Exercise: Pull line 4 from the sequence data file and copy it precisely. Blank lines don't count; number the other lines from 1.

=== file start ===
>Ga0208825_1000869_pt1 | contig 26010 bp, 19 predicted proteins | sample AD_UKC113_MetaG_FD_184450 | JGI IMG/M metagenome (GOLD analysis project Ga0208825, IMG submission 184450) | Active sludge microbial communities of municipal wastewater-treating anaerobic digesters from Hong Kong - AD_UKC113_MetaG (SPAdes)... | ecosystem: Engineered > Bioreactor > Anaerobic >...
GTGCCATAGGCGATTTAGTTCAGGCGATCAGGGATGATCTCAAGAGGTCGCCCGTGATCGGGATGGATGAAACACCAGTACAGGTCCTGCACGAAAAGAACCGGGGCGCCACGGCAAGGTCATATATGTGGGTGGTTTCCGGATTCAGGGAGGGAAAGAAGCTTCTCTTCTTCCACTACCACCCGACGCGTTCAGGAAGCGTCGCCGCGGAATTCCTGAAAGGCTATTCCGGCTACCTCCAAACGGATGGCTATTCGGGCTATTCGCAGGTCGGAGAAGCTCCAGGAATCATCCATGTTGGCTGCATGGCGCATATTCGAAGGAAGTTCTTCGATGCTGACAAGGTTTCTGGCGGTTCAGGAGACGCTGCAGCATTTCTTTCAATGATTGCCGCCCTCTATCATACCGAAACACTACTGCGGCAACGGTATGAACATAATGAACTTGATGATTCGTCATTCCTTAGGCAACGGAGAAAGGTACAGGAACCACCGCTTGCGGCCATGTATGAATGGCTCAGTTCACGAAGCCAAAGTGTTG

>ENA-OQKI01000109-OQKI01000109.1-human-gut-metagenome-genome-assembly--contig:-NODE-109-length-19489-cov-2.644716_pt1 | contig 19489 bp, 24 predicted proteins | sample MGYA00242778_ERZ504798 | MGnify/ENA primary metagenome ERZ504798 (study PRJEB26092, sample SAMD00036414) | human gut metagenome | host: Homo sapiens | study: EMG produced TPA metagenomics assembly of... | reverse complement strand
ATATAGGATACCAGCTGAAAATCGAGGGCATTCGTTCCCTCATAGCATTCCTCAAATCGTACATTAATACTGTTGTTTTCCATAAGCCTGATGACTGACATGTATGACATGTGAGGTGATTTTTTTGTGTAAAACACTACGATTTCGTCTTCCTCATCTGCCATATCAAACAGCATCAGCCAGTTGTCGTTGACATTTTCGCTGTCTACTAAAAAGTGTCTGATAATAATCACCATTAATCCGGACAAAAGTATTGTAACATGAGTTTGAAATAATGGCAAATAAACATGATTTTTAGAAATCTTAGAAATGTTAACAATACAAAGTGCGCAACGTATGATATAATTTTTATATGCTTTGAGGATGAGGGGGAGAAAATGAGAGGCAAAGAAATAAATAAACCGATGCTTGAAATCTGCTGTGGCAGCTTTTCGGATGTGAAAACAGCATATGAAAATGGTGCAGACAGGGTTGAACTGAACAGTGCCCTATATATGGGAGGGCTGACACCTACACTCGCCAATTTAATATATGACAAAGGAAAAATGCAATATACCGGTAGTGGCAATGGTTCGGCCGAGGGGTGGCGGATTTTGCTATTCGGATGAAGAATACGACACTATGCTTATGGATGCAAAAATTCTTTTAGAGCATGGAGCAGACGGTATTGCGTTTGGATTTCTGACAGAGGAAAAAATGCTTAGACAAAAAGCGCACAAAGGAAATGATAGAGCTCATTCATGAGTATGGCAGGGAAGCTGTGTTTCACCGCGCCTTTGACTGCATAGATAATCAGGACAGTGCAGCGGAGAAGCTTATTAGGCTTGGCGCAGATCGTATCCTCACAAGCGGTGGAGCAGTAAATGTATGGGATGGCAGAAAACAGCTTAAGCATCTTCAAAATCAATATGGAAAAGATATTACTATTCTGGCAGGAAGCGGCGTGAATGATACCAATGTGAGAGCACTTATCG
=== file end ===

ATATAGGATACCAGCTGAAAATCGAGGGCATTCGTTCCCTCATAGCATTCCTCAAATCGTACATTAATACTGTTGTTTTCCATAAGCCTGATGACTGACATGTATGACATGTGAGGTGATTTTTTTGTGTAAAACACTACGATTTCGTCTTCCTCATCTGCCATATCAAACAGCATCAGCCAGTTGTCGTTGACATTTTCGCTGTCTACTAAAAAGTGTCTGATAATAATCACCATTAATCCGGACAAAAGTATTGTAACATGAGTTTGAAATAATGGCAAATAAACATGATTTTTAGAAATCTTAGAAATGTTAACAATACAAAGTGCGCAACGTATGATATAATTTTTATATGCTTTGAGGATGAGGGGGAGAAAATGAGAGGCAAAGAAATAAATAAACCGATGCTTGAAATCTGCTGTGGCAGCTTTTCGGATGTGAAAACAGCATATGAAAATGGTGCAGACAGGGTTGAACTGAACAGTGCCCTATATATGGGAGGGCTGACACCTACACTCGCCAATTTAATATATGACAAAGGAAAAATGCAATATACCGGTAGTGGCAATGGTTCGGCCGAGGGGTGGCGGATTTTGCTATTCGGATGAAGAATACGACACTATGCTTATGGATGCAAAAATTCTTTTAGAGCATGGAGCAGACGGTATTGCGTTTGGATTTCTGACAGAGGAAAAAATGCTTAGACAAAAAGCGCACAAAGGAAATGATAGAGCTCATTCATGAGTATGGCAGGGAAGCTGTGTTTCACCGCGCCTTTGACTGCATAGATAATCAGGACAGTGCAGCGGAGAAGCTTATTAGGCTTGGCGCAGATCGTATCCTCACAAGCGGTGGAGCAGTAAATGTATGGGATGGCAGAAAACAGCTTAAGCATCTTCAAAATCAATATGGAAAAGATATTACTATTCTGGCAGGAAGCGGCGTGAATGATACCAATGTGAGAGCACTTATCG